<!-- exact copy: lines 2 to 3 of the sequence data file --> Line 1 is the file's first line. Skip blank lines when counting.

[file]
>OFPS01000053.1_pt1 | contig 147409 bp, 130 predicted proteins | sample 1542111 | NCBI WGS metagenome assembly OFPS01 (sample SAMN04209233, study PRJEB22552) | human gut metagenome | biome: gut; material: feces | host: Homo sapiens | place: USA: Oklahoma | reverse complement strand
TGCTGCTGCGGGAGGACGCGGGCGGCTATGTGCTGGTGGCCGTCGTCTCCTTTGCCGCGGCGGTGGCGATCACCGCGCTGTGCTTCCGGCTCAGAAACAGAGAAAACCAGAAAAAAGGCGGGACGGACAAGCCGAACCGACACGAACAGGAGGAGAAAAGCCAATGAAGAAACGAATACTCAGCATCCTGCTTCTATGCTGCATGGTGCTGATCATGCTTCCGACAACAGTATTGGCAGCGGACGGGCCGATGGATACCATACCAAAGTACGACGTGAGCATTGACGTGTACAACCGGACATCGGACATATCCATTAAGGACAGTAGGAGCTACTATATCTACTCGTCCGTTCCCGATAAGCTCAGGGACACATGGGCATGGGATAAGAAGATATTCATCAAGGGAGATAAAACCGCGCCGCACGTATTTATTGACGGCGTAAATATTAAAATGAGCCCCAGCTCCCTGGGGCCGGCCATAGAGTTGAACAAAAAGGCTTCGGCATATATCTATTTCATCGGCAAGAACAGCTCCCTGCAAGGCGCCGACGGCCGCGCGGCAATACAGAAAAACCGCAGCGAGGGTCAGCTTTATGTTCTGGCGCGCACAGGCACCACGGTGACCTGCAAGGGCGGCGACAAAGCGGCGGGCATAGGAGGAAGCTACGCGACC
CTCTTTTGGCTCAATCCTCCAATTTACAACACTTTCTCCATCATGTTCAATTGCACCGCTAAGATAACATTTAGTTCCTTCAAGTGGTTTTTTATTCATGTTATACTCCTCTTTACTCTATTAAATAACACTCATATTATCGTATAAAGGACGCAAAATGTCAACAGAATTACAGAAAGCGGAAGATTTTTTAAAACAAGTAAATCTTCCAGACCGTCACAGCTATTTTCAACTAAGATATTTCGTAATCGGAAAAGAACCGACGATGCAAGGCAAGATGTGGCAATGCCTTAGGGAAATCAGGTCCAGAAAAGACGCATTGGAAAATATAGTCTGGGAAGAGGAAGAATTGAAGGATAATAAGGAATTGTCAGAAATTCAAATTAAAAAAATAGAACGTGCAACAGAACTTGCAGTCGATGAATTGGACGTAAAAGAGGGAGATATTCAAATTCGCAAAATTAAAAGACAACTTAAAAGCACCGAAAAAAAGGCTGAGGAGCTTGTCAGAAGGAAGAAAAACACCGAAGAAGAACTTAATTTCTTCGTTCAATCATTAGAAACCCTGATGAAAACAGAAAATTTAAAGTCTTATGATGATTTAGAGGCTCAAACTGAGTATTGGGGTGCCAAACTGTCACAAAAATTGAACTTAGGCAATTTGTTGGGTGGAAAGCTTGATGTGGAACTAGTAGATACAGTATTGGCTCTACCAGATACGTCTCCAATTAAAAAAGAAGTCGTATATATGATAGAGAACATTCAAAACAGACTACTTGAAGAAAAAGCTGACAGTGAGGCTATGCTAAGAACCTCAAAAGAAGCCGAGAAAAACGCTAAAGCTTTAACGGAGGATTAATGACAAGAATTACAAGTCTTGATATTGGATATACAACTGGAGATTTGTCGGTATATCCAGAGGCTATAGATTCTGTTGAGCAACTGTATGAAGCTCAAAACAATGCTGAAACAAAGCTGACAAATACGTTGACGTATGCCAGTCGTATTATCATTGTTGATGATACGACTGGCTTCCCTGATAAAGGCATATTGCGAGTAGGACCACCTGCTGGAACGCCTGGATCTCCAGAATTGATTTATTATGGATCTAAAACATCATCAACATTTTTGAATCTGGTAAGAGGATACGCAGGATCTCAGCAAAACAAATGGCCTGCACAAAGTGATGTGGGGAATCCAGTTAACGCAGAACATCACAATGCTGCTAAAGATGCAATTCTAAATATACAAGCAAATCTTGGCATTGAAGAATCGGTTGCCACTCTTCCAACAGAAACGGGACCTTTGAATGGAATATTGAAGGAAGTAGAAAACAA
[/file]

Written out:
TGCTGCTGCGGGAGGACGCGGGCGGCTATGTGCTGGTGGCCGTCGTCTCCTTTGCCGCGGCGGTGGCGATCACCGCGCTGTGCTTCCGGCTCAGAAACAGAGAAAACCAGAAAAAAGGCGGGACGGACAAGCCGAACCGACACGAACAGGAGGAGAAAAGCCAATGAAGAAACGAATACTCAGCATCCTGCTTCTATGCTGCATGGTGCTGATCATGCTTCCGACAACAGTATTGGCAGCGGACGGGCCGATGGATACCATACCAAAGTACGACGTGAGCATTGACGTGTACAACCGGACATCGGACATATCCATTAAGGACAGTAGGAGCTACTATATCTACTCGTCCGTTCCCGATAAGCTCAGGGACACATGGGCATGGGATAAGAAGATATTCATCAAGGGAGATAAAACCGCGCCGCACGTATTTATTGACGGCGTAAATATTAAAATGAGCCCCAGCTCCCTGGGGCCGGCCATAGAGTTGAACAAAAAGGCTTCGGCATATATCTATTTCATCGGCAAGAACAGCTCCCTGCAAGGCGCCGACGGCCGCGCGGCAATACAGAAAAACCGCAGCGAGGGTCAGCTTTATGTTCTGGCGCGCACAGGCACCACGGTGACCTGCAAGGGCGGCGACAAAGCGGCGGGCATAGGAGGAAGCTACGCGACC
CTCTTTTGGCTCAATCCTCCAATTTACAACACTTTCTCCATCATGTTCAATTGCACCGCTAAGATAACATTTAGTTCCTTCAAGTGGTTTTTTATTCATGTTATACTCCTCTTTACTCTATTAAATAACACTCATATTATCGTATAAAGGACGCAAAATGTCAACAGAATTACAGAAAGCGGAAGATTTTTTAAAACAAGTAAATCTTCCAGACCGTCACAGCTATTTTCAACTAAGATATTTCGTAATCGGAAAAGAACCGACGATGCAAGGCAAGATGTGGCAATGCCTTAGGGAAATCAGGTCCAGAAAAGACGCATTGGAAAATATAGTCTGGGAAGAGGAAGAATTGAAGGATAATAAGGAATTGTCAGAAATTCAAATTAAAAAAATAGAACGTGCAACAGAACTTGCAGTCGATGAATTGGACGTAAAAGAGGGAGATATTCAAATTCGCAAAATTAAAAGACAACTTAAAAGCACCGAAAAAAAGGCTGAGGAGCTTGTCAGAAGGAAGAAAAACACCGAAGAAGAACTTAATTTCTTCGTTCAATCATTAGAAACCCTGATGAAAACAGAAAATTTAAAGTCTTATGATGATTTAGAGGCTCAAACTGAGTATTGGGGTGCCAAACTGTCACAAAAATTGAACTTAGGCAATTTGTTGGGTGGAAAGCTTGATGTGGAACTAGTAGATACAGTATTGGCTCTACCAGATACGTCTCCAATTAAAAAAGAAGTCGTATATATGATAGAGAACATTCAAAACAGACTACTTGAAGAAAAAGCTGACAGTGAGGCTATGCTAAGAACCTCAAAAGAAGCCGAGAAAAACGCTAAAGCTTTAACGGAGGATTAATGACAAGAATTACAAGTCTTGATATTGGATATACAACTGGAGATTTGTCGGTATATCCAGAGGCTATAGATTCTGTTGAGCAACTGTATGAAGCTCAAAACAATGCTGAAACAAAGCTGACAAATACGTTGACGTATGCCAGTCGTATTATCATTGTTGATGATACGACTGGCTTCCCTGATAAAGGCATATTGCGAGTAGGACCACCTGCTGGAACGCCTGGATCTCCAGAATTGATTTATTATGGATCTAAAACATCATCAACATTTTTGAATCTGGTAAGAGGATACGCAGGATCTCAGCAAAACAAATGGCCTGCACAAAGTGATGTGGGGAATCCAGTTAACGCAGAACATCACAATGCTGCTAAAGATGCAATTCTAAATATACAAGCAAATCTTGGCATTGAAGAATCGGTTGCCACTCTTCCAACAGAAACGGGACCTTTGAATGGAATATTGAAGGAAGTAGAAAACAA